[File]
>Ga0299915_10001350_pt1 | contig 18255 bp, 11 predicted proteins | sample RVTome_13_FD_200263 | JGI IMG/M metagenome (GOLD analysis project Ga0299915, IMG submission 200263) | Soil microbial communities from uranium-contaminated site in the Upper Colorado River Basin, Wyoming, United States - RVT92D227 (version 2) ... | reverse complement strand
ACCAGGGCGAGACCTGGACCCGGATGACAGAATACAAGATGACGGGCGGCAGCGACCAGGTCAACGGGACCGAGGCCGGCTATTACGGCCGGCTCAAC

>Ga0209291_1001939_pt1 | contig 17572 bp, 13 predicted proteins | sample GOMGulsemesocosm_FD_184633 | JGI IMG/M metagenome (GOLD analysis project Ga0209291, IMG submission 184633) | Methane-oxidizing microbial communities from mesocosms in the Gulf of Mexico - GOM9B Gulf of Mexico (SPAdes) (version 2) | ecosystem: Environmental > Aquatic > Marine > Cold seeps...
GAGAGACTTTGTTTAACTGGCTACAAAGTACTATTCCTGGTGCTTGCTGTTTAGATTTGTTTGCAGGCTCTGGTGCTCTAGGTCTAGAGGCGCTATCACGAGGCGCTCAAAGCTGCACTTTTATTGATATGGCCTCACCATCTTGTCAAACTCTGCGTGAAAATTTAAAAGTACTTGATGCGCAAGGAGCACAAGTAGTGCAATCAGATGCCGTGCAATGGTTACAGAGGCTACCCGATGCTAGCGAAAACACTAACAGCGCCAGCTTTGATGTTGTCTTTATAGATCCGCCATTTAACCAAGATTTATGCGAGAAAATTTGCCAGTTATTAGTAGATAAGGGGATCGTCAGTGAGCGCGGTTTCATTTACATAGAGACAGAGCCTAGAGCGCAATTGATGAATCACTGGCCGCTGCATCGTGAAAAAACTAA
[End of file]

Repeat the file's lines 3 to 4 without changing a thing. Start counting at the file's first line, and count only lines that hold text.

>Ga0209291_1001939_pt1 | contig 17572 bp, 13 predicted proteins | sample GOMGulsemesocosm_FD_184633 | JGI IMG/M metagenome (GOLD analysis project Ga0209291, IMG submission 184633) | Methane-oxidizing microbial communities from mesocosms in the Gulf of Mexico - GOM9B Gulf of Mexico (SPAdes) (version 2) | ecosystem: Environmental > Aquatic > Marine > Cold seeps...
GAGAGACTTTGTTTAACTGGCTACAAAGTACTATTCCTGGTGCTTGCTGTTTAGATTTGTTTGCAGGCTCTGGTGCTCTAGGTCTAGAGGCGCTATCACGAGGCGCTCAAAGCTGCACTTTTATTGATATGGCCTCACCATCTTGTCAAACTCTGCGTGAAAATTTAAAAGTACTTGATGCGCAAGGAGCACAAGTAGTGCAATCAGATGCCGTGCAATGGTTACAGAGGCTACCCGATGCTAGCGAAAACACTAACAGCGCCAGCTTTGATGTTGTCTTTATAGATCCGCCATTTAACCAAGATTTATGCGAGAAAATTTGCCAGTTATTAGTAGATAAGGGGATCGTCAGTGAGCGCGGTTTCATTTACATAGAGACAGAGCCTAGAGCGCAATTGATGAATCACTGGCCGCTGCATCGTGAAAAAACTAA